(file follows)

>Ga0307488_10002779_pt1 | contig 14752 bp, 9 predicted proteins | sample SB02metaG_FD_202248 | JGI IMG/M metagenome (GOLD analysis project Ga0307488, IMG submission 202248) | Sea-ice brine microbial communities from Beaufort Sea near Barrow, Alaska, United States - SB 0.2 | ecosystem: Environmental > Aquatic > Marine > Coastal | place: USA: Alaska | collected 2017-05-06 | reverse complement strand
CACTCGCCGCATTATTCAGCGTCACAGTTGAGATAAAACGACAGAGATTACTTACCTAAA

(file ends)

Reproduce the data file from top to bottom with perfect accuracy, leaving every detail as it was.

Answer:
>Ga0307488_10002779_pt1 | contig 14752 bp, 9 predicted proteins | sample SB02metaG_FD_202248 | JGI IMG/M metagenome (GOLD analysis project Ga0307488, IMG submission 202248) | Sea-ice brine microbial communities from Beaufort Sea near Barrow, Alaska, United States - SB 0.2 | ecosystem: Environmental > Aquatic > Marine > Coastal | place: USA: Alaska | collected 2017-05-06 | reverse complement strand
CACTCGCCGCATTATTCAGCGTCACAGTTGAGATAAAACGACAGAGATTACTTACCTAAA